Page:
As a revered Lake City hostess, Betsy Small Cheney had the ability to whip up a mean Bloody Mary or superbly dry martini, followed by succulent hors d’oeuvres and mouth-watering main course, all served up with apparent ease and accompanied by a warm smile and southern drawl.
Interspersed in the entertaining mix were hugs, a swirl of cats and canines fondly known as her “hairy children,” and a brilliant smile which made each and every guest at Betsy’s table feel as though you were the sole center of her attention.
Attention to each and every guest — whether they were long-time family friend, new acquaintance or a drop-in at her restaurant — was an essential element of Betsy’s entertaining style.
An invitation to Betsy’s table was considered by each and every one of us as something of a coup and never, ever to be declined.
True to her easy sense of style and within hours of her death from cancer late last month, Betsy was at the center of family, friends and dogs at her Water Tower Hill home overlooking Lake City. True to form, Betsy gestured toward a hanging garment, a sparkling and stylish midnight blue sequined evening gown which she referred to as her “burial dress.”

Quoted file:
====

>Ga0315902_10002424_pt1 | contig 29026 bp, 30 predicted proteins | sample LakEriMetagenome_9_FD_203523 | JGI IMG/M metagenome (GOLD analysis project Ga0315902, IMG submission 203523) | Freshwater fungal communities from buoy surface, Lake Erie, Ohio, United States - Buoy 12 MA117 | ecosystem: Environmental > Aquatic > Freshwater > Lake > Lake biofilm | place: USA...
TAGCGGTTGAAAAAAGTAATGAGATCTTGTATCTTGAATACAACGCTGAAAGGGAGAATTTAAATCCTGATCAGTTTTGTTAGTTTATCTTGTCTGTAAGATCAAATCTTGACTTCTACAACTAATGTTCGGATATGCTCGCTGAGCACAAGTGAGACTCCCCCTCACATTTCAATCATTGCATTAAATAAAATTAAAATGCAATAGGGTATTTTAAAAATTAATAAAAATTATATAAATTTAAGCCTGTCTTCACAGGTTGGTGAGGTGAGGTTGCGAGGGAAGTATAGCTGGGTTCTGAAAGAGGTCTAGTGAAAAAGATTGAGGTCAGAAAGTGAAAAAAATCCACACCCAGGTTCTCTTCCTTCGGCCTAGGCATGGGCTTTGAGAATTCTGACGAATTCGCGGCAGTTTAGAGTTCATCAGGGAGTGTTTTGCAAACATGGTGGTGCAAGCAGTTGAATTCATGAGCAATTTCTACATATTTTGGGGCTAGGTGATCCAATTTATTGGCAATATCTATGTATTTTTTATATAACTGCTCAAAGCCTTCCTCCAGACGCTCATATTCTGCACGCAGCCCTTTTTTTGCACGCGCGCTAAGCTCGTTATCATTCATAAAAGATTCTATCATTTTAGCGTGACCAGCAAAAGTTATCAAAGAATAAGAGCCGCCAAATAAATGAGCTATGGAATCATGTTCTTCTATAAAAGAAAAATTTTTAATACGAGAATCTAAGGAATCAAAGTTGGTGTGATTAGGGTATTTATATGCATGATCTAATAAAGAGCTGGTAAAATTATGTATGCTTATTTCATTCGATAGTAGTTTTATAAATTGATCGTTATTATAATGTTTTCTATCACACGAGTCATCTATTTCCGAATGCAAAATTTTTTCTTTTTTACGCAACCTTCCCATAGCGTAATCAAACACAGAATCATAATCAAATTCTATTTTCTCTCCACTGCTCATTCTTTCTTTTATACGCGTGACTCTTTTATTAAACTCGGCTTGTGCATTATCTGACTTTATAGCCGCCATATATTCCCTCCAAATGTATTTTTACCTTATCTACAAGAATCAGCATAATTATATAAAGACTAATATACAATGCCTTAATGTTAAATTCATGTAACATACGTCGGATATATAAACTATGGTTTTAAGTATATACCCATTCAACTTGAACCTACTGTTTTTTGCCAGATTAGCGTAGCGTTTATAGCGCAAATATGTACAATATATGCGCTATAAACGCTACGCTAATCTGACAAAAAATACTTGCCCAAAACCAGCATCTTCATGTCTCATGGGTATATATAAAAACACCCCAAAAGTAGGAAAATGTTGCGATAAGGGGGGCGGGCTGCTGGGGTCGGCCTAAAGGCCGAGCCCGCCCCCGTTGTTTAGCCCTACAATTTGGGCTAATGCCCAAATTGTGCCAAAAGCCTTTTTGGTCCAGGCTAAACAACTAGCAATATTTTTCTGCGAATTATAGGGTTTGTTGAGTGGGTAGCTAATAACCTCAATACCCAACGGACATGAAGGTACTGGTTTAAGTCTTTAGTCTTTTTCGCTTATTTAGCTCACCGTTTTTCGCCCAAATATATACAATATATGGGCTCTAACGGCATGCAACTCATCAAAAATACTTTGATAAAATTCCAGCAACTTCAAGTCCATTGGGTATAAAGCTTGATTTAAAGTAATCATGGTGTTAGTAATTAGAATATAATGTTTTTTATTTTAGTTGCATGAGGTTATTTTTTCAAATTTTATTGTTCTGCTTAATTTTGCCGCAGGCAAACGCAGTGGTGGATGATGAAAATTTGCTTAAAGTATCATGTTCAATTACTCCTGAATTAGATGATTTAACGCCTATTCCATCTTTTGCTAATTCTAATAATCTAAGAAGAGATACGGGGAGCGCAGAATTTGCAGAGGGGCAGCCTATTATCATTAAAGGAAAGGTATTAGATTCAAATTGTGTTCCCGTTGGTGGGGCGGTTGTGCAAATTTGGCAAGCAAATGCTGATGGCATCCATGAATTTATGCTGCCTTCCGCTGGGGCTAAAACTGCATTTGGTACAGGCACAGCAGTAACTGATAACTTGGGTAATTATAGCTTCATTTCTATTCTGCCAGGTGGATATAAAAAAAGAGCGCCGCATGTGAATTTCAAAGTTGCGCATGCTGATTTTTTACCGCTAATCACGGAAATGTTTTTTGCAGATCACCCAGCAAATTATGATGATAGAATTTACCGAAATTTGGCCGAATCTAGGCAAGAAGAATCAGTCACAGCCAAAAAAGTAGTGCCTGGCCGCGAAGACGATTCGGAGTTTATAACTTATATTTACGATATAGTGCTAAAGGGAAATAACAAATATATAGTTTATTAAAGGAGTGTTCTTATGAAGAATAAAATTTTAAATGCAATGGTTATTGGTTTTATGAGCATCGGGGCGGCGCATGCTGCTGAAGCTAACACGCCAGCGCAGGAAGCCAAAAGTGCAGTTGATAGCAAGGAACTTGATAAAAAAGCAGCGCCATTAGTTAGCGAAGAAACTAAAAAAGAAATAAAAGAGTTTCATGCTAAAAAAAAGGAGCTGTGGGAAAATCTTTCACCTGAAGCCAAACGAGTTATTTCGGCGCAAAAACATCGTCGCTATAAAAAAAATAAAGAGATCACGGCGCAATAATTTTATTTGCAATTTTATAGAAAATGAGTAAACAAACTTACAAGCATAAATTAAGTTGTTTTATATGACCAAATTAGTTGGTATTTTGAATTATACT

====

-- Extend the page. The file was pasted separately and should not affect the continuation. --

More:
And, with a soft voice — still very much with a drawl — she dispensed hostess gifts, Kelly Green baseball caps emblazoned with the numerals “256”.
On inquiry, friends were told that as a three-year- old child in Texas, the biggest, most fantastically infinitesimal number which she could possible conceive was 256. Asked how much she loved a particular relative, Betsy flashed that trademark smile and stretched out her arms in an expansive gesture.
“I love you 256!,” she declared.
As a final gesture of her love for family and friends, “256” hats were gifted by Lake City’s legendry hostess.
Diagnosed with cancer in July, 2015, Betsy chose to remain at her Lake City home, tenderly cared for by her daughter, Elizabeth Stuntz. Friends and immediate family, including her younger brother, Dr. Andrew B. Small, and his family, were at her bedside when she died at 7:53 p.m. on Saturday, March 24, 2018.
Present at her death were her brother, Andy, and his wife, Donna, and daughter, Meg; her daughter, Elizabeth, and her children, Molly and Drew, and son and daughter-in-law, Bill and Crissy Cheney, and their son and daughter-in-law, Will and Jen Cheney.
According to family, a Water Tower Hill memorial service for family and friends will be held over Labor Day Weekend, 2018, during which a portion of her ashes will be scattered on the hillside overlooking the town which she loved. The memorial celebration will be followed by a picnic at Carson.
Further details will be announced later.
A memorial service is also planned for Betsy during Texas/OU Weekend in Dallas in October this year.
Memorial contributions are suggested to Lake City Community School.
Nancy Elizabeth Small, daughter of surgeon Dr. Andrew Buchanan Small and his wife, Nancy Elizabeth (Wright) Small, was born in Dallas, Texas, October 31, 1939. The family included a brother, Andrew B. Small, who was three years younger.